EXCLUSIVE: Only In "Silent Coup"!
Military Chiefs form a "Spy Ring"
- Moving Against Nixon's "Secret Government"
- Aided By General Alexander Haig
- They Steal and Leak Nixon's most "Secret Documents and Information"
- Finally, Discovered by Nixon in December 1971: Nixon Orders That It Be "Covered Up"!
White House Tape Documents Military Moves Against Nixon
[Click to open transcript in new window. Then click on the "Listen to the audio" below the photos of Mitchell and Nixon to follow along with the transcript]
Listen to Participants Stewart and Radford agree that an attempt was made to overthrow the President.
In a scenario that seems straight from the pages of a Hollywood screenplay; the events that played out during seven days in December, 1971 revealed that the Pentagon had poised itself against the White House. The Pentagon's Chief Investigator W. Donald Stewart remarked: When we broke Radford [Yeoman Charles E.] that night, that's where I got the Seven Days in May idea. I said "Jesus Christ, here's the military actually spying on the President of the United States . . . this is a hanging offense."
Even Nixon himself declared that the Joint Chiefs had committed "a federal offense of the highest order." Oval Office meeting 12/21/71
Why This Is Significant:
The Moorer-Radford Affair
Seven Days In December:
Espionage and Treason In The White House
On December 14, America will celebrate an anniversary that is unfamiliar to most citizens. Seven pivotal days in our history, which plays out like a scenario straight from the pages of a Hollywood screenplay, reveal that the Pentagon had poised itself against the White House. Bordering on treason, Nixon and his aids were ignorant of these events until they read Jack Anderson's syndicated column in the Washington Post titled "US Tilts to Pakistan." In this article, Anderson explained that America was backing Pakistan in the Indo-Pakistani War; while this may not seem significant, the reason for the "tilt" was because Pakistan had relationship with Red China -- a country that Richard Nixon was attempting to court. While newsworthy, only the highest levels of the White House and Pentagon staff had access to such top-secret information.
During the next seven days, White House and Pentagon investigation teams sprang into action, and soon found the immediate culprit, Charles E. Radford. Radford was a career US Navy Yeoman who worked in the National Security Council offices and frequently copied classified documents and even admitted to rifling through Kissinger's briefcase. His confession and that of his superior, Admiral Robert O. Welander, began to unravel the trail of espionage that stretched back thirteen months to November 1970. According to this historical perspective, it began when the Chairman of the Joint Chiefs of Staff, Admiral Thomas H. Moorer became suspicious of the foreign policy decisions of Nixon and National Security Advisor Henry Kissinger. These policies included how Nixon was running the war in Vietnam, his pursuit of détente with the Soviets and his plans to open up trade with China. In short, the military feared that Nixon was selling out the United States to our greatest enemies: the Communists. For this reason, a spy ring was organized inside the White House's National Security Council office for the purpose of stealing the President's most important secrets and to undermine his policies. This led to the dramatic events of December 21, 1971 -- the seventh day.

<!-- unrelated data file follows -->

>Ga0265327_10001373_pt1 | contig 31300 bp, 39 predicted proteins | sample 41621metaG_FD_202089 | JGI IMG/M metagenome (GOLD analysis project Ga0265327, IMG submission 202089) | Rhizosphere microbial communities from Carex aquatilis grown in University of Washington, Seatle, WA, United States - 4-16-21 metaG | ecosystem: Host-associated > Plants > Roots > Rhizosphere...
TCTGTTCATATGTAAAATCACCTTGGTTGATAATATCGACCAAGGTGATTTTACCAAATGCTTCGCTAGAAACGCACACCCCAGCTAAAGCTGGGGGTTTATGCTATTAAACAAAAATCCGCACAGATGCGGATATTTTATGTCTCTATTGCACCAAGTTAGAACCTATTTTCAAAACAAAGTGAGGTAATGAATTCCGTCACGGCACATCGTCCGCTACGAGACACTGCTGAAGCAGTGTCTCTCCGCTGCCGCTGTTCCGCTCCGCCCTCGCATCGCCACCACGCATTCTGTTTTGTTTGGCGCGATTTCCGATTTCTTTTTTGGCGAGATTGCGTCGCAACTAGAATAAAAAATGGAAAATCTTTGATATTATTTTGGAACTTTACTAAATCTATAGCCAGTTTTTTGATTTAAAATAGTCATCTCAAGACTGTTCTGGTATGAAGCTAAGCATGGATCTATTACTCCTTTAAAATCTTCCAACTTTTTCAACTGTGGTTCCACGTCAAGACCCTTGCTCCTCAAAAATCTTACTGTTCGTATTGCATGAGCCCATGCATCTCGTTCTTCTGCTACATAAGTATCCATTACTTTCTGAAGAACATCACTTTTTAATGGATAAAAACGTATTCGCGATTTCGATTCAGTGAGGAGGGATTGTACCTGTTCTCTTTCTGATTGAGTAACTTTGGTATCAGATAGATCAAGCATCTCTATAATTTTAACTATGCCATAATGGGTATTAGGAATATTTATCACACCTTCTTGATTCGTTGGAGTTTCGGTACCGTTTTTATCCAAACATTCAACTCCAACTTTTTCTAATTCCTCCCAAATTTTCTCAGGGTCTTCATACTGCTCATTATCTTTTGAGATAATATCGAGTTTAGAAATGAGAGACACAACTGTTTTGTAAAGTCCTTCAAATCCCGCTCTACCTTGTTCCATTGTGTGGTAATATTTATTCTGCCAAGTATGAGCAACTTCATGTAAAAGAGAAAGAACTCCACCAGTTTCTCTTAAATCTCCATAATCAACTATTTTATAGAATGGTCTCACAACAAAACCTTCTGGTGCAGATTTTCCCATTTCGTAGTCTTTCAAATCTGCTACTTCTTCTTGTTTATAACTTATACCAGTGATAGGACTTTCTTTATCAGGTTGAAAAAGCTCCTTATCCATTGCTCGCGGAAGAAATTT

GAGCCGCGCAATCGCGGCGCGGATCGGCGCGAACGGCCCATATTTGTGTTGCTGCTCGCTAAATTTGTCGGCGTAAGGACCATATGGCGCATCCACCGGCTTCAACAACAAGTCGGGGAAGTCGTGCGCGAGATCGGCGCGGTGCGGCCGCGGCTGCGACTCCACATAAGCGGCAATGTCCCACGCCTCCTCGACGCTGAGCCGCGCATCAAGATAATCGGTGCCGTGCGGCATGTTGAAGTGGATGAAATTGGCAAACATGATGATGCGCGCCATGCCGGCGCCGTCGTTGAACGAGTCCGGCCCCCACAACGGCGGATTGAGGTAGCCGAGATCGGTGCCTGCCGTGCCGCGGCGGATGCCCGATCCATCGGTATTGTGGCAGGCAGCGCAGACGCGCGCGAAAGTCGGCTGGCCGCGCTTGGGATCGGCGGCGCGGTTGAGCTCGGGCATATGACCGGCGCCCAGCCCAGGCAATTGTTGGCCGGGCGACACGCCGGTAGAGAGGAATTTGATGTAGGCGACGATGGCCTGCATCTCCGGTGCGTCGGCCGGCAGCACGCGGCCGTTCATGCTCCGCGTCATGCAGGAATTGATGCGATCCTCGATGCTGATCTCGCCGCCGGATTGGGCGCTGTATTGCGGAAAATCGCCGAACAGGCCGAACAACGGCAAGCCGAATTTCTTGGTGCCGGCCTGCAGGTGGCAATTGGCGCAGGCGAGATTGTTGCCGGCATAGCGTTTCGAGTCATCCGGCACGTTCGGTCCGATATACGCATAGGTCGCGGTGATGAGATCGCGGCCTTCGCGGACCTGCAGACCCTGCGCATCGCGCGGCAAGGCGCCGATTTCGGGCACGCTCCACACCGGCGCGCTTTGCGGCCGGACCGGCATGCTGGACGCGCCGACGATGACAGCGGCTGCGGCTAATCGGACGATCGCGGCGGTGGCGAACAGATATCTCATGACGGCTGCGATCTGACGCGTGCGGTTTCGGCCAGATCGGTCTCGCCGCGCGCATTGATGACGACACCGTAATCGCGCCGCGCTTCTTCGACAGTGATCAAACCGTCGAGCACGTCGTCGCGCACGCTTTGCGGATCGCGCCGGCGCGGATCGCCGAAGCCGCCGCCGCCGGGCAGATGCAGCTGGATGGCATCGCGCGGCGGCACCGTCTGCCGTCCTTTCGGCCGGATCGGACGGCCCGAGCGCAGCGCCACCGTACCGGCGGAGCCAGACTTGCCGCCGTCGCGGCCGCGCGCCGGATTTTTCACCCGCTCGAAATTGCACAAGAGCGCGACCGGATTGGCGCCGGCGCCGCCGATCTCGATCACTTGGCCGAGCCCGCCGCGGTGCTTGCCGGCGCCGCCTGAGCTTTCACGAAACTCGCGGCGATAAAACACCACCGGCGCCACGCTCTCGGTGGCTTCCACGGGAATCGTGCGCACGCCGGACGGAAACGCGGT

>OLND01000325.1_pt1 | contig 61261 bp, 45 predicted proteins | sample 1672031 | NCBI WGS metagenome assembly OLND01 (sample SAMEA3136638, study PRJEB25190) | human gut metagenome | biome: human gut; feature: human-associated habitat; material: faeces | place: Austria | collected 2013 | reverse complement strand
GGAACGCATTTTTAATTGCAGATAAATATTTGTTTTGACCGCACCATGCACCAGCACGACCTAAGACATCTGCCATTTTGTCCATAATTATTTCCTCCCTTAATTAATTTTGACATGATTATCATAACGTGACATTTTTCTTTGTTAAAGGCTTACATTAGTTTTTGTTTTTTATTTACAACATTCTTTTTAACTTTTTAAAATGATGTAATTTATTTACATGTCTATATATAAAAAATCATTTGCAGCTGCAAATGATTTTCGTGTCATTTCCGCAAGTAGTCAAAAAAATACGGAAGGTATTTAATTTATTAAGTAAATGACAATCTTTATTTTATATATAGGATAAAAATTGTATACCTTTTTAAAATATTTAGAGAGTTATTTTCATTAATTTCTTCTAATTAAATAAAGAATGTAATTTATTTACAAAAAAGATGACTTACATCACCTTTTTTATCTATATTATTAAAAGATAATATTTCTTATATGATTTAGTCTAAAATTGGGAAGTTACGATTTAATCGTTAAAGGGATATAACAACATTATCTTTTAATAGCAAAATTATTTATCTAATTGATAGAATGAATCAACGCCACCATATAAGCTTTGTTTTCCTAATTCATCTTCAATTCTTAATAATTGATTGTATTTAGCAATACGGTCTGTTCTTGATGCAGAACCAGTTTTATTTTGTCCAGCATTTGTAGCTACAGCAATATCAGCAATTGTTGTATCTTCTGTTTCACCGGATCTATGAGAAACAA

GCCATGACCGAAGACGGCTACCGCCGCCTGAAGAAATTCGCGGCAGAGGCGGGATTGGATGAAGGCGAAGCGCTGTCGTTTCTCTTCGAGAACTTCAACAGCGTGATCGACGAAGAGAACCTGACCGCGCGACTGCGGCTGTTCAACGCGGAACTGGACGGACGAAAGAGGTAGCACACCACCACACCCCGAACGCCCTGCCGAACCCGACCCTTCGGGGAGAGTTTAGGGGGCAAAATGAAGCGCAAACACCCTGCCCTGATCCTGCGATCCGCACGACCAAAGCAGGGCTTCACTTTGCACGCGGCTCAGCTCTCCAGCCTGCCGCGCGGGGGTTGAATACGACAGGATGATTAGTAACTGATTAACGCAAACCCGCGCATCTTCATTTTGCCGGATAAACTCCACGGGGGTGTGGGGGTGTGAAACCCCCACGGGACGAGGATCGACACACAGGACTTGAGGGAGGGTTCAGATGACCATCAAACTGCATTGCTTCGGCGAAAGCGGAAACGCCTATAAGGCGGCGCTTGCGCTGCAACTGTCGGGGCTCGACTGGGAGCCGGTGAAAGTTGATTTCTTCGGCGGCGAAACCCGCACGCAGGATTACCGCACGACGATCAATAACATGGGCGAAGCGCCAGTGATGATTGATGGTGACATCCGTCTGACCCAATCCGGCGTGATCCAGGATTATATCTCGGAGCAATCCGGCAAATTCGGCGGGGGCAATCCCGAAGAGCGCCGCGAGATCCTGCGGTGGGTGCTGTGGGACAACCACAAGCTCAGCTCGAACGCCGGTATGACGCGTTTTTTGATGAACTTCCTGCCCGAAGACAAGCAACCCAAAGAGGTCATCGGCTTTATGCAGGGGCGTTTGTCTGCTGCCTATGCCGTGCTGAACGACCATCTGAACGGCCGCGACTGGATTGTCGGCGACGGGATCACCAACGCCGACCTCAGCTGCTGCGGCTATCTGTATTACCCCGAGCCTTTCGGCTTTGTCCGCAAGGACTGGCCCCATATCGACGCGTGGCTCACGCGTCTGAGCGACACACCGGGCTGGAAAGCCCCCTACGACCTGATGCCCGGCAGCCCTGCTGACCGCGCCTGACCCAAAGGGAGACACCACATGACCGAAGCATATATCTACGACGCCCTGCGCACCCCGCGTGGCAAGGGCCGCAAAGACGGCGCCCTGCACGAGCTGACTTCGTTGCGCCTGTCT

On that day, Nixon learned of the spy operations in all its minute details, and made a fateful decision, one that would deeply affect the curse of his administration and be a factor in its demise in 1974. When told of the spy operation, Nixon initially declared it a "federal offense of the highest order." But he did not demand that anyone be prosecuted. Rather, he covered up what he learned that day, and would later re-appoint Moorer as the chairman of the Joint Chiefs. The spy ring and his lack of reaction and retaliation would remain the deepest and most closely guarded secret of his Administration. The President even managed to conceal the presence of the spy ring during the Watergate scandal, when revealing it might well have saved his presidency. In later years he refused to acknowledge the truth about it even when confronted with the strongest available evidence -- taking the secret to his grave.
"Silent Coup" is the "seminal" work on the "spy ring". I started my research on this topic with "Silent Coup" and have drawn extensively from it."
Larry Berman, Author, "Zumwalt", pages 482-483
Woodward’s Ties to Spy Ring: How He Covered Them Up!
“Woodward's lack of disclosure calls into question every story he has ever pitched, edited or written.”
- By Ray Locker and Len Colodny
Bob Woodward (U.S. Naval Institute)
On January 12, 1974, the nation's hottest young reporting duo had a story on the front page of the Washington Post that had tremendous national security and political ramifications: the chairman of the Joint Chiefs of Staff was receiving secrets stolen from the White House 1
Bob Woodward and Carl Bernstein had the story, based on Woodward’s sources. It came at a difficult time for the White House, as President Nixon was spiraling toward resignation.
But despite the story's potential impact, Post readers only knew part of the story. They did not know, because Woodward did not tell them, that he was writing about his former boss and a longtime associate and patron during the time he served in the Navy. (He began working at the Post just one year after leaving the Navy.) The story did not reveal the true scope of what became known as the Moorer-Radford spy ring.